A Wisconsin Couple . . . An Individual Retirement Account . . . A Bankruptcy Trustee . . . A Supreme Court Decision

The Supreme Court decision in Clark v. Rameker has been in the can for a few months now, and folks have been clamoring for us to parse it. Well, OK, clamor is a tad strong, but here we go:

The Backstory:

Everyone knows that the U.S. Bankruptcy Code provides a forum to bring order to situations where an individual’s debts and obligations exceed his assets and his ability to pay creditors. Once that debtor’s assets are liquidated by the bankruptcy trustee and the funds are distributed to the creditors, the debtor is “discharged” – i.e., legally free from having to pay his or her formal debts. The bankruptcy process also determines which assets should be exempt from liquidation to satisfy a person’s debts. These bankruptcy exemptions recognize that liquidating all of a debtor’s assets may leave the debtor completely destitute and likely dependent on assistance from the State and its taxpayers.

These bankruptcy exemptions vary from state to state, but typically include a personal residence (homestead), retirement accounts, a Bible, clothing, and so on. Some states exempt the entire personal residence regardless of its value (FL; TX; OK); others exempt only certain amounts (IL - $15,000; WI - $75,000; IN - $17,600). The interplay between federal bankruptcy law and the patchwork of state exemption laws is both curious and unpredictable (and is reprised below).

In general though, all retirement accounts that are exempt from income tax until the funds are withdrawn, have also been exempt under the Bankruptcy Code and, therefore, not available to satisfy the claims of creditors. As a result, sometimes pre-bankruptcy planning has involved transferring as much money into retirement plans as possible before filing.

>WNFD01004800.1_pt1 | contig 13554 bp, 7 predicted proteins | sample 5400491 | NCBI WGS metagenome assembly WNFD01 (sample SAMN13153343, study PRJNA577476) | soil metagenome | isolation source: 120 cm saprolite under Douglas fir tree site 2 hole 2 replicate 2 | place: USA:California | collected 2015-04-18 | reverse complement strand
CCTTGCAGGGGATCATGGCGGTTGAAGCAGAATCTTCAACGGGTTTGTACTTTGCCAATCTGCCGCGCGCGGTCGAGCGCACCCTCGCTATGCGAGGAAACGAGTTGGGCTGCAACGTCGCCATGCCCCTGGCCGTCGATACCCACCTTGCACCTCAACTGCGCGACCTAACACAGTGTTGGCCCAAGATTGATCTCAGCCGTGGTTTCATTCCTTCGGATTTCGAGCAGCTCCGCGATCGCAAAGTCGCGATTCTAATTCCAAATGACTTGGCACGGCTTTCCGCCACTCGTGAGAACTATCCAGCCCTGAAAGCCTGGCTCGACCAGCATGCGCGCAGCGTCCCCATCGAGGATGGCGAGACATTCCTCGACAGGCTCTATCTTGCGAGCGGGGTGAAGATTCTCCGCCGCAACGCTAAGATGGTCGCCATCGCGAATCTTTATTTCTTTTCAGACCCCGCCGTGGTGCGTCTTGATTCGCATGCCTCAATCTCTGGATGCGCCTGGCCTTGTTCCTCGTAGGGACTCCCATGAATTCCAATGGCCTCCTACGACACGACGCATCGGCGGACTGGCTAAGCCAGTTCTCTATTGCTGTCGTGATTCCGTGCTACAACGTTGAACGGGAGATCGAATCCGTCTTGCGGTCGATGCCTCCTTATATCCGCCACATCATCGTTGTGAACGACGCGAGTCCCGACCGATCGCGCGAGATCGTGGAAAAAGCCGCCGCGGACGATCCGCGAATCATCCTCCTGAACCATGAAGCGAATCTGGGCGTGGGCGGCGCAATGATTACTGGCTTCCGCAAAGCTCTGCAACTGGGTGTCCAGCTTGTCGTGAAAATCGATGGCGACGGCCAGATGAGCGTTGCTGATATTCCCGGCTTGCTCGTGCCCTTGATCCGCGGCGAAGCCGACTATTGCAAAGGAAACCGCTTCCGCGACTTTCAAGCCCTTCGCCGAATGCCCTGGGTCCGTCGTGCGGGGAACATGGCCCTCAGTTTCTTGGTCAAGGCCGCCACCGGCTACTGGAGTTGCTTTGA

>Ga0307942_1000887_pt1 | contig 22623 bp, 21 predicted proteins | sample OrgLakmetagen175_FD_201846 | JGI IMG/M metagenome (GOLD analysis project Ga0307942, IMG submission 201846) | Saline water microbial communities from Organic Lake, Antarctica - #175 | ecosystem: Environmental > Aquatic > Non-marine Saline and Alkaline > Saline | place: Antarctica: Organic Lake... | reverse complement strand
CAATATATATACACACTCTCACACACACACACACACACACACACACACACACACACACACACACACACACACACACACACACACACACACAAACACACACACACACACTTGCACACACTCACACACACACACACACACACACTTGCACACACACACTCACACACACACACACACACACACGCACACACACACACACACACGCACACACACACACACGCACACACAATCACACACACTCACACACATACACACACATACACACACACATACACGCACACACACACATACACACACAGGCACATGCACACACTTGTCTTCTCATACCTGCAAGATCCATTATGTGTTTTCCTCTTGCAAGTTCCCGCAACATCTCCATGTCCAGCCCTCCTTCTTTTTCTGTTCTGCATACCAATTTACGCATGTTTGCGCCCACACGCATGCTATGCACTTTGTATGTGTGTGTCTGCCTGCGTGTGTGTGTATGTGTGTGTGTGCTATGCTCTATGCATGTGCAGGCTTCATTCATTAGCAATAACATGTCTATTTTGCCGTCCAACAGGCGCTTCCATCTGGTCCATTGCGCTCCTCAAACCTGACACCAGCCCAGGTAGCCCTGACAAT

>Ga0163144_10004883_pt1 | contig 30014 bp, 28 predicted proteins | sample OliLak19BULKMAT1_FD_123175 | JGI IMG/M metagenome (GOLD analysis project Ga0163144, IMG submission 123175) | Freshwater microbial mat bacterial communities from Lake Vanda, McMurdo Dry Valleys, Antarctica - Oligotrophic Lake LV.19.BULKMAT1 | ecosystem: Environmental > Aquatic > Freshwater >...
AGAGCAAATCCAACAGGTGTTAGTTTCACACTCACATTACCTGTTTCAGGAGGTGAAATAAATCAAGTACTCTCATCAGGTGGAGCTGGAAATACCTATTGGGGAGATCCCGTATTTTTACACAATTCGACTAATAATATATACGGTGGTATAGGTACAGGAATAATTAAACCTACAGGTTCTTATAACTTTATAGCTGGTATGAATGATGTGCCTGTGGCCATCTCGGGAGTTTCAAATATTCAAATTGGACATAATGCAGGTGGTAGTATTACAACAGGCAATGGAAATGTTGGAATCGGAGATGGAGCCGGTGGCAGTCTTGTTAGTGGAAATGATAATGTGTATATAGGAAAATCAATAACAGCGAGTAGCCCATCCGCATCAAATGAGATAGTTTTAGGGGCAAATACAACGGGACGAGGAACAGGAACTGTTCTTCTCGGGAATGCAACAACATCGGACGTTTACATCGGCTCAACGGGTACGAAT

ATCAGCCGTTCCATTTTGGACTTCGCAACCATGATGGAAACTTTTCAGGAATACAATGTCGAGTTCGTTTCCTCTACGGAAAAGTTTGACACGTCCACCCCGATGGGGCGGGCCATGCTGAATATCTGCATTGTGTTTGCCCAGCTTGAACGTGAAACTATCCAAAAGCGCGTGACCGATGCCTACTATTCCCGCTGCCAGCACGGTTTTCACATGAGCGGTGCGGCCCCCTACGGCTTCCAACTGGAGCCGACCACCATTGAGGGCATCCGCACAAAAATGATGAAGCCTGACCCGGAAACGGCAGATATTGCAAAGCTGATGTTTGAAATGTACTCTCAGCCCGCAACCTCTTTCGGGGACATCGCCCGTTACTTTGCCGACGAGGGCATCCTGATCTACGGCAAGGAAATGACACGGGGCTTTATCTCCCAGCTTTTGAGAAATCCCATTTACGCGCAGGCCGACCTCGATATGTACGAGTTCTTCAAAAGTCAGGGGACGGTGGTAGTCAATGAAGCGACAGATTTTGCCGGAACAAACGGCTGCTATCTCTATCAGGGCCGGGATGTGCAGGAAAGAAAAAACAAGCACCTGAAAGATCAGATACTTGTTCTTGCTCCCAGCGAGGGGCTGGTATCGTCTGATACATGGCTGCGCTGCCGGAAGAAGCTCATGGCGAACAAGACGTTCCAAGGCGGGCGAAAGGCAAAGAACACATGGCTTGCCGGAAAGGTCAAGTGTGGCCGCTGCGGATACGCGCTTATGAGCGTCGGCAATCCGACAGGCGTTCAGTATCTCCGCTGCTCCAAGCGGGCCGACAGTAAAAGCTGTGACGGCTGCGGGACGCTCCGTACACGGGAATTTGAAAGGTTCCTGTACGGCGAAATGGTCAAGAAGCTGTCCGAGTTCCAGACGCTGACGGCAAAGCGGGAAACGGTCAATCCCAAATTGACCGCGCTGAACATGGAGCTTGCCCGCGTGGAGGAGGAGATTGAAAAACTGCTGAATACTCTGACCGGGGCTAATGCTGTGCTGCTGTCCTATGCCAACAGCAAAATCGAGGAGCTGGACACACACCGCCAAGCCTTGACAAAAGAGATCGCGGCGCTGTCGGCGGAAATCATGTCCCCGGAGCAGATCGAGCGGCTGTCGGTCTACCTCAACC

What Happened: Heidi Heffron-Clark inherited a $450,000 individual retirement account (IRA) from her mother in 2001. Sometime later Heidi and her husband were sued in their home state of Wisconsin, and a significant judgment was entered against them. They filed for bankruptcy in 2010 in order to discharge that debt. They claimed the IRA that Heidi inherited (now watered down to about $300,000) was exempt from their creditors’ claims; not unsurprisingly, the bankruptcy trustee disagreed.

The judge ruled that in order to qualify as an exempt retirement fund under the Bankruptcy Code, the retirement funds must be held for the current owner’s retirement. Because the Clarks were required to withdraw money from the inherited IRA before their own retirement, the judge held that the account was not exempt, and was subject to creditor claims in the bankruptcy proceeding. Because of the importance of this issue (and because courts were coming to different conclusions about the “right” answer to this issue around the country), the case was appealed to the district court, then bounced up to the Court of Appeals, and finally kicked on up to the Supreme Court.